CJR said...

Prof. Reppert - I'd long considered Lewis's AFR to be an extremely compelling defeater of rational naturalism and had argued it as an amatuer apologist with actual a fair amount of stunned responses (as in amatuer atheists had never considered that mental determinism was a logical corollary of naturalism and, subsequently, disarmed their ability to support their position).

I've read your book and consider it in my "keeper" list of books to stash away for re-reading. Thanks for your work!

On the Blog, I've added it to my review list and look forward to more posts. BTW, can you add an email feature so the posts can be easily emailed? Often I email posts to myself to take with me for later reading. Just a suggestion!


Dave said...

As you presented the AFR in your book (which I own and really enjoyed, BTW), it seemed to me to combine elements of both the telelogical and transcendental arguments, depending on the form. The evolutionary argument of Plantinga's seems to be both an argument that naturalism, if true, would undermine reason (its transcendental element??) and an argument, by implication, to the "designed-ness" of our intellectual abilities.

I listened to the Bahnsen/Stein debate a long time ago. I have to agree that, while Bahnsen scores some points against Stein, the TAG, which many presuppositionalists think is an atom bomb that can vaporize all non-Christian worldviews, is a lot less effective than is commonly thought.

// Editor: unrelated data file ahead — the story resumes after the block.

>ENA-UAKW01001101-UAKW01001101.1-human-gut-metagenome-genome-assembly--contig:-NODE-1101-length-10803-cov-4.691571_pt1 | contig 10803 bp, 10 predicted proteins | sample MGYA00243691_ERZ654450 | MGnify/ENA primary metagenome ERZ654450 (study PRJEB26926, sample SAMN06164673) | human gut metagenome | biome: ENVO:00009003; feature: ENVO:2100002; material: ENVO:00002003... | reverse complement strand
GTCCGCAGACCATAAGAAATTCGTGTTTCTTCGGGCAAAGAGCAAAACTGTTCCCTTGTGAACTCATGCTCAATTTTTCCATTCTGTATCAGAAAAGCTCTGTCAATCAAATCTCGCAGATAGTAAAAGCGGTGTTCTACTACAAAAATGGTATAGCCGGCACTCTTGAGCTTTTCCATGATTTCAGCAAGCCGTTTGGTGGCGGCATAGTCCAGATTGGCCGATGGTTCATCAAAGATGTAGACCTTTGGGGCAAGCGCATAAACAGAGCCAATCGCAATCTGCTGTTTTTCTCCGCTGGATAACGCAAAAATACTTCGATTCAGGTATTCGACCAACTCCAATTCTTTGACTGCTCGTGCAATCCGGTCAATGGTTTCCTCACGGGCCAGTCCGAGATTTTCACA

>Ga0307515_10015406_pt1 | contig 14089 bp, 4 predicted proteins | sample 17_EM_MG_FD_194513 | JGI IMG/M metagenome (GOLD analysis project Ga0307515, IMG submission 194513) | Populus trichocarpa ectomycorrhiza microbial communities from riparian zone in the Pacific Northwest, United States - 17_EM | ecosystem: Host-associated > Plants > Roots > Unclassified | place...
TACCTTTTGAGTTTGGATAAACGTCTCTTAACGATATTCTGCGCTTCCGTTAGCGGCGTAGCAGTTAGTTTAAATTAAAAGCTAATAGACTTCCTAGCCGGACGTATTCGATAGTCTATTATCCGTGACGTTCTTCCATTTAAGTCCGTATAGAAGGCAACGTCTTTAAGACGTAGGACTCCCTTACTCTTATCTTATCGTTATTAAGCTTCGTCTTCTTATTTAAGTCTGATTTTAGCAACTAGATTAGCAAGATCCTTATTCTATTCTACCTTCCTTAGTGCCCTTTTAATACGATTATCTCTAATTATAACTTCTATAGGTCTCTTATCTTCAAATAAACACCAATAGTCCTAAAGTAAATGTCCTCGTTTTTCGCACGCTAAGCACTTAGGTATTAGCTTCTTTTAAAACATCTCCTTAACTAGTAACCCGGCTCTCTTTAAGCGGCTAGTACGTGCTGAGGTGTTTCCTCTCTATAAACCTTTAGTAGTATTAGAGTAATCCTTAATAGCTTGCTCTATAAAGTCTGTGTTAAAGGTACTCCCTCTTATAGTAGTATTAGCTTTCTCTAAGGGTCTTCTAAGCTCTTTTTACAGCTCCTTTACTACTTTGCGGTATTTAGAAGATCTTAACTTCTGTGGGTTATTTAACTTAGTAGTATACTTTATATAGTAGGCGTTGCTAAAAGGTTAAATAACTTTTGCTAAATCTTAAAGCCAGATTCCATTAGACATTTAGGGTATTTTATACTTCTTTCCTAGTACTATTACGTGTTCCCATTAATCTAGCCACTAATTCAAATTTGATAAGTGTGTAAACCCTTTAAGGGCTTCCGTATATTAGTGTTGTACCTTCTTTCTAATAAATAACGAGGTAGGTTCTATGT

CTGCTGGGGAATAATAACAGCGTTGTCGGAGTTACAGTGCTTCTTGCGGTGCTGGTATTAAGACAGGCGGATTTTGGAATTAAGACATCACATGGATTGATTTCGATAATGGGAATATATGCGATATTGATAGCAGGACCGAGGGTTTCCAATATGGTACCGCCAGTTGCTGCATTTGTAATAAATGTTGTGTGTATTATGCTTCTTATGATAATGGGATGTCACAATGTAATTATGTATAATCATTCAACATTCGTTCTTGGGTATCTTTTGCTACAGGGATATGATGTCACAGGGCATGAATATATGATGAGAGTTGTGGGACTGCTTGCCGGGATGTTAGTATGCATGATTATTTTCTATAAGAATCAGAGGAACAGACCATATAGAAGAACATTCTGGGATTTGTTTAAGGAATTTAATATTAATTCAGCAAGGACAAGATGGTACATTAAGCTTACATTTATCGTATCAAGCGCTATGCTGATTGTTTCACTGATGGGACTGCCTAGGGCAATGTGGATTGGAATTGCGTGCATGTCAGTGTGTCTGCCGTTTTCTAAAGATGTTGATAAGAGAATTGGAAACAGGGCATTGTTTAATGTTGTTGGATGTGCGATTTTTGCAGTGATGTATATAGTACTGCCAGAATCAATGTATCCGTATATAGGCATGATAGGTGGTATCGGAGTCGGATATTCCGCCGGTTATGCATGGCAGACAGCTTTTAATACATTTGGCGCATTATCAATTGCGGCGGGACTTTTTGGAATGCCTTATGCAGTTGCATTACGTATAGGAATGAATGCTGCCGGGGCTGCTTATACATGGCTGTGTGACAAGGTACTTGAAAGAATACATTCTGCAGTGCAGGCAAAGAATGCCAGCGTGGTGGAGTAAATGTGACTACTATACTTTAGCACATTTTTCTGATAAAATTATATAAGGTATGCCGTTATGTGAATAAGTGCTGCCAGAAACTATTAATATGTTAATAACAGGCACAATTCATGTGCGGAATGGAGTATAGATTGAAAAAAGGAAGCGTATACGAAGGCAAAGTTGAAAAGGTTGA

Bahnsen asked Stein a lot of questions which Stein could not answer, but that is far from proof of Christian theism. The version of the argument which Bahnsen employed, viz, that naturalism cannot provide an adequate ontology for the laws of logic, seems to me to be simply a negative version of the argument from eternal truths made, in various ways, by Augustine, Leibniz and, in his pre-Critical days, Kant.

Good luck with your blog! I plan to revisit frequently.

Chirp said...

Prof. Reppert, I really appreciate this post, as I consider the AFR as outlined in Lewis' Miracles to be his strongest work. However, I believe that it is strong for the same reasons that TAG arguments, particularly as outlined by Bahnsen, are. The question of the existence of God doesn’t seem to be the sort of thing that can be found at the end of the argument, but is the metaphysical foundation for all argumentation. In other words, if God did not exist, all experience would be unintelligible. Atheists are unable to provide the necessary preconditions for inductive arguments, the existence of universals, the laws of logic, ethics, et cetera. Therefore, if God did not exist you could not know anything.

Insofar as non-Christian theisms are able to provide the preconditions for the intelligibility of experience, they can be combated on theological grounds because all of them turn out to be Christian heresies (Mormonism, Christian Science, Islam, modern Judaism, et cetera). According to Van Til and Bahnsen, there do not seem to be any other worldviews standing. They claim that Deism isn’t an option either because if God is completely transcendent the only way we can have any knowledge of him is through his imminence in the world via scripture.